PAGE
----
giovedì 16 novembre 2017
SIMENON SIMENON. THE END FOR MARIE-JO/1
On a few ‘minor’ idiosyncrasies relating to her demise at 25
SIMENON . LA FIN POUR MARIE-JO/1
A propos de quelques ‘’ relatives à son décès à 25 ans
SIMENON SIMENON. . LA FINE PER MARIE-JO/1
Qualche piccola idiosincrasia relativa al suo decesso a 25 anni
Pierre Assouline’s long and thorough biography Simenon devotes relatively few pages to the important subject of Marie-Jo’s early death. Notably, Deidre Barr in a review of the biography observes: “If there is a fault in Assouline's otherwise impeccable reportage, it is his seeming discomfort at having to write about her sorry end -- she committed suicide at the age of 25.” Yet, the biographer does provide the basics surrounding and shrouding Marie-Jo’s tragic history, and a little research uncovers some additional interesting information:
The nickname Marie-Jo derived from Marie-Georges, and that derived from Simenon’s own name. Naming his daughter after himself seems eerily prophetic.
Marie-Jo was “cherished in particular” by Simenon. He “adored her because she was his only girl and she was the weakest and most vulnerable of his four [children].”
Marie-Jo shot herself with a gun she bought from the Parisian gun shop she learned about in her father’s Maigret and Monsieur Charles, which was written and published in 1972. It’s an example of why Simenon “felt guilty for the perverse influence that certain of his novels might have exerted on his daughter.”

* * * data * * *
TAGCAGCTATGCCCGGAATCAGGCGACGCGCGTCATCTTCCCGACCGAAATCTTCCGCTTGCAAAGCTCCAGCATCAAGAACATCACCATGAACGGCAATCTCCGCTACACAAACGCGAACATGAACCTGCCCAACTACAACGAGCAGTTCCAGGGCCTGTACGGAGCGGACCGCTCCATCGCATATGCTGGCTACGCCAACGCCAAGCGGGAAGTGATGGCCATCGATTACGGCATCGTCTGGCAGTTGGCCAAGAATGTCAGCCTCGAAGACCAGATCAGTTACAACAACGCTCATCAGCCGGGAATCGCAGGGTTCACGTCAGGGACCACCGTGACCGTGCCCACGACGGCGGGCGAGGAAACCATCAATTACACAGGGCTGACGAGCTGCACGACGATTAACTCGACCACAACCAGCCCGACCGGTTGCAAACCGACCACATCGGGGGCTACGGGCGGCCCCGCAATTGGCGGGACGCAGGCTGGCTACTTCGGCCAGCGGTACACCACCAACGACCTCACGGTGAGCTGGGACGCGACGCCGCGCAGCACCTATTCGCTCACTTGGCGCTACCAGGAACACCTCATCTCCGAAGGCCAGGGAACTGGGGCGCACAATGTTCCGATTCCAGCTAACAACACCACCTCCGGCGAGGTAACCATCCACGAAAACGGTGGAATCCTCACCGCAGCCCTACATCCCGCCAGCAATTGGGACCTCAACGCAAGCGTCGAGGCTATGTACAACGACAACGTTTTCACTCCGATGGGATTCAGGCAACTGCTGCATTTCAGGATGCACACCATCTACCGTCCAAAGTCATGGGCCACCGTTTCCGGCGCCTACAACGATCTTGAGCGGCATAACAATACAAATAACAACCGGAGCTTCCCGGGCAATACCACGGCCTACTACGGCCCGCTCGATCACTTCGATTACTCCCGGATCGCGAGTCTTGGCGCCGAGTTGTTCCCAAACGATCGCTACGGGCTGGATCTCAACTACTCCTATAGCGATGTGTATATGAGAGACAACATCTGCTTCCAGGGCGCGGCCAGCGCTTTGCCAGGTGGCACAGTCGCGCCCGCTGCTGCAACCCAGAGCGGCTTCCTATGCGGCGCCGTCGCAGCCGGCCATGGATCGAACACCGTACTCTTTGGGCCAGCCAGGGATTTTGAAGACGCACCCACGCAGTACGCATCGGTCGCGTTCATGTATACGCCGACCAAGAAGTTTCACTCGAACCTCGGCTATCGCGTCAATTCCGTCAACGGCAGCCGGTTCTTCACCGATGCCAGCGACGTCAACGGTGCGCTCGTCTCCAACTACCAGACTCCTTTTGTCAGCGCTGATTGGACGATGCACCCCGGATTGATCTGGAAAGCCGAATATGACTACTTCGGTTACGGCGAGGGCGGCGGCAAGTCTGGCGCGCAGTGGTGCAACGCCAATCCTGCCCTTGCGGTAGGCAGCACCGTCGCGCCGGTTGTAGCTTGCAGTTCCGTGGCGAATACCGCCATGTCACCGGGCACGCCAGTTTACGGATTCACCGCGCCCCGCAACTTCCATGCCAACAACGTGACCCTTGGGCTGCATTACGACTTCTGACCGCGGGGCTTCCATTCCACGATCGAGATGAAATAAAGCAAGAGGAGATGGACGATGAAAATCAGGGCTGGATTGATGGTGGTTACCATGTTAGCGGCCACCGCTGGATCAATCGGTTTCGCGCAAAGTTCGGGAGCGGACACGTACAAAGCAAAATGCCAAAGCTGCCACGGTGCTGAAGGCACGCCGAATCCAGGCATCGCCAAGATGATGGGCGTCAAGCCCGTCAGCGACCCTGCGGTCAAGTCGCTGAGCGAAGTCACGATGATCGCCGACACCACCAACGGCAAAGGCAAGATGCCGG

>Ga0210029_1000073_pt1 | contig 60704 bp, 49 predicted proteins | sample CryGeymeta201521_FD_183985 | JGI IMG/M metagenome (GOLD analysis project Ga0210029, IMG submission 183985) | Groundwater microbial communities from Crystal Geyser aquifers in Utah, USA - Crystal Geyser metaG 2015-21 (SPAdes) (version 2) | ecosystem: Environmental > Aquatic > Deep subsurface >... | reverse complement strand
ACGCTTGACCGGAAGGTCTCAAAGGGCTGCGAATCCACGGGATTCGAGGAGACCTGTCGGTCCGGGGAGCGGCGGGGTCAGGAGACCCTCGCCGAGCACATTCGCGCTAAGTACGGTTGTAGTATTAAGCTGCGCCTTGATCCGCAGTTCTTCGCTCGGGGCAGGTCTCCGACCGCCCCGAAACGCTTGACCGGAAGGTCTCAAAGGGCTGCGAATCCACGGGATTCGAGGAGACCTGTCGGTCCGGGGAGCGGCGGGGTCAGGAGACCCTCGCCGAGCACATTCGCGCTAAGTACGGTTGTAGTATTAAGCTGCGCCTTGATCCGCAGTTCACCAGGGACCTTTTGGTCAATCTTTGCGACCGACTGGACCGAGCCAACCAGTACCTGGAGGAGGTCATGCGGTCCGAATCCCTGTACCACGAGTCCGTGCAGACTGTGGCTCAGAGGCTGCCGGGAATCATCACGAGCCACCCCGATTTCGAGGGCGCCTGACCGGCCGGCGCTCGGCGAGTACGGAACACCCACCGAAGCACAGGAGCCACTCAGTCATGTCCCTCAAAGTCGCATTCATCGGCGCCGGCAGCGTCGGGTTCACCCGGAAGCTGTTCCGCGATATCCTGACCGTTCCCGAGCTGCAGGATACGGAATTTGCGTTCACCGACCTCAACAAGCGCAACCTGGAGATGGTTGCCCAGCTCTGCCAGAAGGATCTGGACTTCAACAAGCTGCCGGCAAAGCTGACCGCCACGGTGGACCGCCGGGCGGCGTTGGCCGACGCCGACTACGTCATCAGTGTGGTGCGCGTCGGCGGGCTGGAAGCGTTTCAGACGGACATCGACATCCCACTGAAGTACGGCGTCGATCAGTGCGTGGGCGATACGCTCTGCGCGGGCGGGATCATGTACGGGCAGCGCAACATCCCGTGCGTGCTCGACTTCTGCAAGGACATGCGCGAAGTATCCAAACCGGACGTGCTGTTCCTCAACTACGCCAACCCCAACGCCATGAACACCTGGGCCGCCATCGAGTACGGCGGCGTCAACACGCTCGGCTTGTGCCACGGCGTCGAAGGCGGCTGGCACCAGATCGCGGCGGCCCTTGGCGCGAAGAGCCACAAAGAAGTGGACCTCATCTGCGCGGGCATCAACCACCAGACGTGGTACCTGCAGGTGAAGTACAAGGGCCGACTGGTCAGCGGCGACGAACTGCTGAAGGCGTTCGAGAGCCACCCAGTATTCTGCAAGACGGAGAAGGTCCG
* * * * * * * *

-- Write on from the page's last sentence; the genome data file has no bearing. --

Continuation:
Marie-Jo killed herself two months after her mother’s book, A Bird for the Cat, appeared. It “shocked” and “agitated” and “overwhelmed” her. Assouline refers to it as “not the cause of her suicide, but the detonator.”
Marie-Jo apparently attempted suicide several times before she finally succeeded—twice with pills and once by jumping out of a window.
Marie-Jo only went out with men “who reminded her of her father” when she was living in Paris toward the end of her life.
Marie-Jo wrote letters about her intentions to her brothers before she killed herself, but she sent “annotated books, songs, poems, diaries, and tapes” to her father with the result that he was “the only one able to put together all the elements of the puzzle.”
Marie-Jo is “above all” recognizable as the protagonist Odile in Simenon’s 1971 novel, The Disappearance of Odile, which features characters with striking resemblances to Georges, Denise, and Johnny as well. Indeed, as the biographer puts it, Marie-Jo “could not have escaped recognizing herself.” It turns out that Odile is a teenager, who has “a father who thinks only about his books” and a mother who “acted toward her as if she did not exist” and an older bother “who loved her plenty.” According to Assouline, the “ghost of a successful suicide” lurks at the end of this “frightening portrait.”
Marie-Jo lay dead for five years and at the same time her apartment remained “sealed” with “blood-soaked sheets still on the bed, while the family wrangled over who should inherit it, and while Simenon wrote his Intimate Memoirs…” (These morbid details appeared in a 1989 article by Steve King around the time of Simenon’s own death).
A soon-to-follow piece on this blog site will pinpoint some more important factors contributing to Marie-Jo’s early demise.
David P Simmons
Pubblicato da Maurizio Testa alle 00:41